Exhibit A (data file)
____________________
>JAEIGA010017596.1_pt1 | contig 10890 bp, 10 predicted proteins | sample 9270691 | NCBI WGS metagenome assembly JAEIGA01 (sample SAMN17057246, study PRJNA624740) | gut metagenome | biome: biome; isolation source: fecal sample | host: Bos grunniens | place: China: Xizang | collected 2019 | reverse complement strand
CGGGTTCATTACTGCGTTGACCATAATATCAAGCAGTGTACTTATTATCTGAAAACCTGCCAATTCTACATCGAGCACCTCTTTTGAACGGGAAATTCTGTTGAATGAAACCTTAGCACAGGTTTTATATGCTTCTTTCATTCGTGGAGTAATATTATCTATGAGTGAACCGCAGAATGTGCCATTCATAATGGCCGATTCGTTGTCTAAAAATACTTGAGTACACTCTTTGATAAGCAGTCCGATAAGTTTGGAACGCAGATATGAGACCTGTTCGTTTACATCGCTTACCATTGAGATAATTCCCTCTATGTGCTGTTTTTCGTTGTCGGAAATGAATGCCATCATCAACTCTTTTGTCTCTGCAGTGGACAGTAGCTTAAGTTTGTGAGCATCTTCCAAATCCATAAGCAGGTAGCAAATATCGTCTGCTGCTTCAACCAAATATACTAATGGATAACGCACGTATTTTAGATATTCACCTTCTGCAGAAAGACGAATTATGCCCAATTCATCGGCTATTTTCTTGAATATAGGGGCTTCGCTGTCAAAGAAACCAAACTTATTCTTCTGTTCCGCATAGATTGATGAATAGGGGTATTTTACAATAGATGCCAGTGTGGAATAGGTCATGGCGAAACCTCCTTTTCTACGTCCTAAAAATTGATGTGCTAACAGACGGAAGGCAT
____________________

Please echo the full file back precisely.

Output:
>JAEIGA010017596.1_pt1 | contig 10890 bp, 10 predicted proteins | sample 9270691 | NCBI WGS metagenome assembly JAEIGA01 (sample SAMN17057246, study PRJNA624740) | gut metagenome | biome: biome; isolation source: fecal sample | host: Bos grunniens | place: China: Xizang | collected 2019 | reverse complement strand
CGGGTTCATTACTGCGTTGACCATAATATCAAGCAGTGTACTTATTATCTGAAAACCTGCCAATTCTACATCGAGCACCTCTTTTGAACGGGAAATTCTGTTGAATGAAACCTTAGCACAGGTTTTATATGCTTCTTTCATTCGTGGAGTAATATTATCTATGAGTGAACCGCAGAATGTGCCATTCATAATGGCCGATTCGTTGTCTAAAAATACTTGAGTACACTCTTTGATAAGCAGTCCGATAAGTTTGGAACGCAGATATGAGACCTGTTCGTTTACATCGCTTACCATTGAGATAATTCCCTCTATGTGCTGTTTTTCGTTGTCGGAAATGAATGCCATCATCAACTCTTTTGTCTCTGCAGTGGACAGTAGCTTAAGTTTGTGAGCATCTTCCAAATCCATAAGCAGGTAGCAAATATCGTCTGCTGCTTCAACCAAATATACTAATGGATAACGCACGTATTTTAGATATTCACCTTCTGCAGAAAGACGAATTATGCCCAATTCATCGGCTATTTTCTTGAATATAGGGGCTTCGCTGTCAAAGAAACCAAACTTATTCTTCTGTTCCGCATAGATTGATGAATAGGGGTATTTTACAATAGATGCCAGTGTGGAATAGGTCATGGCGAAACCTCCTTTTCTACGTCCTAAAAATTGATGTGCTAACAGACGGAAGGCAT